Tennessee: Take on No. 13 Maryland on Sunday at the Hall of Fame Invitational in New York.

Hoggard scores career-high 23, Michigan State snaps 2-game skid

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Matthew OHaren/USA TODAY Sports
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UNIVERSITY PARK, Pa. — A.J. Hoggard scored a career-high 23 points, Joey Hauser had 12 points and 15 rebounds and Michigan State beat Penn State 67-58 on Wednesday night to snap a two-game losing streak.

Michigan State (6-4, 1-1 Big Ten) avoided going .500 or worse after 10 games for the first time in 18 seasons.

Hoggard blocked an open layup with less than a minute to play and Hauser grabbed the rebound before being fouled and making two free throws at the other end for a 66-58 lead.

Hoggard, Hauser and Tyson Walker combined for 31 of Michigan State’s 32 second-half points.

The Michigan State defense allowed only one made field goal in the final five minutes. Penn State was just 1 of 9 from 3-point range in the second half after 7 of 18 before halftime.

Walker scored 10 of his 14 points in the second half for Michigan State. Hoggard, who entered third in the conference in assists at 6.3, had six rebounds, two assists and one key block.

Hoggard gave Michigan State 35-33 lead – its first since 4-2 – after back-to-back three-point plays with 59.3 seconds left in the first half. It was tied at 35-all at the break.

Seth Lundy scored 16 points and Jalen Pickett had 13 points, 17 rebounds and eight assists for Penn State (6-3, 0-1)

Michigan State hosts Brown on Saturday. Penn State, which hadn’t played since a double-overtime loss to Clemson on Nov. 29, plays at No. 17 Illinois on Saturday.

No. 7 Virginia Tech posts 9th straight win, beats Boston College 73-58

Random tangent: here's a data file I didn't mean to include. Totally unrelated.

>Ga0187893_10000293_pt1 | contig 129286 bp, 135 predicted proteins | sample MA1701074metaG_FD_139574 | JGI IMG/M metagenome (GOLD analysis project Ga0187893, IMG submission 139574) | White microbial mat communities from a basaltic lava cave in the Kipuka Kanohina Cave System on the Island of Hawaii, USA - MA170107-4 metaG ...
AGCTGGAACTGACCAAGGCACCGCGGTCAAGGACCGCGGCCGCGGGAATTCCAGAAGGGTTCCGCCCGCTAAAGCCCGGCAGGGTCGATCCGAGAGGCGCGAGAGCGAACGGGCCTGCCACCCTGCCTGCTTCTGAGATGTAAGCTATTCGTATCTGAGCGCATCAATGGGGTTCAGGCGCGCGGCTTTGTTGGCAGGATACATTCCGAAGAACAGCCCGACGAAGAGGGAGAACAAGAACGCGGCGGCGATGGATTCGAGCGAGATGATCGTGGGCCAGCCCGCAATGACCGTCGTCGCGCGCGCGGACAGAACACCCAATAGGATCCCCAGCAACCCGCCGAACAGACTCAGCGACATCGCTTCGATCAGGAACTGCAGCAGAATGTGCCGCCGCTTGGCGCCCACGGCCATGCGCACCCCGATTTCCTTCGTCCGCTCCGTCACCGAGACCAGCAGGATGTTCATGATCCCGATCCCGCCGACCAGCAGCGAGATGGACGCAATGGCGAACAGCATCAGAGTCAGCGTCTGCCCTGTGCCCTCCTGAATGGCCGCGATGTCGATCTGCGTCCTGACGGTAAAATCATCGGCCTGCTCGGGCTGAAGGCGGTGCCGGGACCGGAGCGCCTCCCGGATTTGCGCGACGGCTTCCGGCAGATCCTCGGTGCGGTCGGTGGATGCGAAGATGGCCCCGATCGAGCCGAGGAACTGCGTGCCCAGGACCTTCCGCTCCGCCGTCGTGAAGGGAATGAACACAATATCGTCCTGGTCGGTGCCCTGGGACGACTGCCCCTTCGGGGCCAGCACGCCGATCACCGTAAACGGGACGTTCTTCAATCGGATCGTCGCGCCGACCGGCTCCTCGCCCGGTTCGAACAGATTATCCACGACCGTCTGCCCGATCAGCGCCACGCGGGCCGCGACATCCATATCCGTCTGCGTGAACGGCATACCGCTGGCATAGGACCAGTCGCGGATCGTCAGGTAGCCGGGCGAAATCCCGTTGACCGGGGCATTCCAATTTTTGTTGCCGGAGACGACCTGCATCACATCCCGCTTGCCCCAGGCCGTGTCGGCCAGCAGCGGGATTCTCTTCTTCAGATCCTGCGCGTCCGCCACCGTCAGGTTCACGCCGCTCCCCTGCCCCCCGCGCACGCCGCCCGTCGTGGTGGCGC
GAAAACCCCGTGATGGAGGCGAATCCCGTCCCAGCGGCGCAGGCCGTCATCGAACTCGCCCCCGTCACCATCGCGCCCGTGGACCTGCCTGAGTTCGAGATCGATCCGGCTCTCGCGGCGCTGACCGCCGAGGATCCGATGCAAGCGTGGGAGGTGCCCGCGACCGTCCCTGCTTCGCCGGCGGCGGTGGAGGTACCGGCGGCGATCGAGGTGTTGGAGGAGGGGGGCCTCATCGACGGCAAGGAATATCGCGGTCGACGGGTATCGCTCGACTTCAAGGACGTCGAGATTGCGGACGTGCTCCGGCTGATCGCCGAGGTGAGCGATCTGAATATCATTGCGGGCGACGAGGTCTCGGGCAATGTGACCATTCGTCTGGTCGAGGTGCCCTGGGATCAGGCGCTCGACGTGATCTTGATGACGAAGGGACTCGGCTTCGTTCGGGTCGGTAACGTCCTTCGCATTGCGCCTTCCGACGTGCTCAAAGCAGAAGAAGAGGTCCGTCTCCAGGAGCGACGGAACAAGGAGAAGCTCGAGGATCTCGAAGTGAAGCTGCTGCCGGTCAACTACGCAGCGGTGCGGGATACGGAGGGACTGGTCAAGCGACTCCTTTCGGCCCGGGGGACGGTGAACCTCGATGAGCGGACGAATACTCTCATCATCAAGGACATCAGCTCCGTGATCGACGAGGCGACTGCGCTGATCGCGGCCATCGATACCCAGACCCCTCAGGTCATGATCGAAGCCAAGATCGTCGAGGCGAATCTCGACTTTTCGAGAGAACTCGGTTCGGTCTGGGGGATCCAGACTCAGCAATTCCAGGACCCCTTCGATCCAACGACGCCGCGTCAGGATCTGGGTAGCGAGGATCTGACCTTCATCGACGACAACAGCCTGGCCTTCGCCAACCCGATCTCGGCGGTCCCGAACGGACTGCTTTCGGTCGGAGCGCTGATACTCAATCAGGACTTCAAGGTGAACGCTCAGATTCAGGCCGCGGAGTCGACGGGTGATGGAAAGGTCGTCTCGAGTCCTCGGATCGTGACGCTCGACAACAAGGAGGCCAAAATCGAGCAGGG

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BOSTON — Reigning Atlantic Coast Conference player of the year Elizabeth Kitley had 22 points and 12 rebounds, and Cayla King scored 16 on Wednesday night to lead No. 7 Virginia Tech to a 73-58 victory over Boston College, the Hokies’ ninth straight win.

Taylor Soule, one of two BC transfers on the roster for Virginia Tech (9-0, 1-0 ACC), added nine points and five rebounds. Soule scored more than 1,500 points and grabbed almost 700 rebounds in four seasons at BC, earning All-ACC honors three times.

Andrea Daley scored 15 points and Maria Gakdeng scored 14 for BC (7-4, 0-1). They each grabbed six rebounds.

Virginia Tech scored 17 of the game’s first 21 points and led by as many as 19 in the third quarter before BC cut the deficit to 10 in the fourth. Leading 64-54 with under three minutes left and the shot clock expiring, Kayana Traylor hit a 3-pointer for the Hokies.

Gakdeng missed two free throws for BC, and then Kitley scored from inside to make it a 15-point game.

Clara Ford, who also played four years in Chestnut Hill, pitched in 2 points in 2 minutes against her former team.

BIG PICTURE

At No. 7, the Hokies have the highest ranking in the program’s history. With the victory over BC, a 10th straight win against North Carolina-Asheville on Sunday would leave Virginia Tech in position to move up even higher should a top five team falter.

UP NEXT

Virginia Tech: Hosts North Carolina-Asheville on Sunday.

Boston College: Hosts Albany on Saturday.

Michigan’s Jaelin Llewellyn out for season with knee injury

Rick Osentoski-USA TODAY Sports
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ANN ARBOR, Mich. — Michigan point guard Jaelin Llewellyn is out for the rest of the season with an injured left knee and is expected to have surgery next month.

Wolverines coach Juwan Howard made the announcement three days after Llewellyn was hurt in a loss to Kentucky in London.

Llewellyn transferred to Michigan from Princeton last spring and that seemed to lead to Frankie Collins transferring to Arizona State after a solid freshman season for the Wolverines.

Llewellyn averaged seven points, 3.3 rebounds and 2.8 assists in eight games at Michigan. He was an All-Ivy League player last season and averaged nearly 16 points over three seasons at Princeton.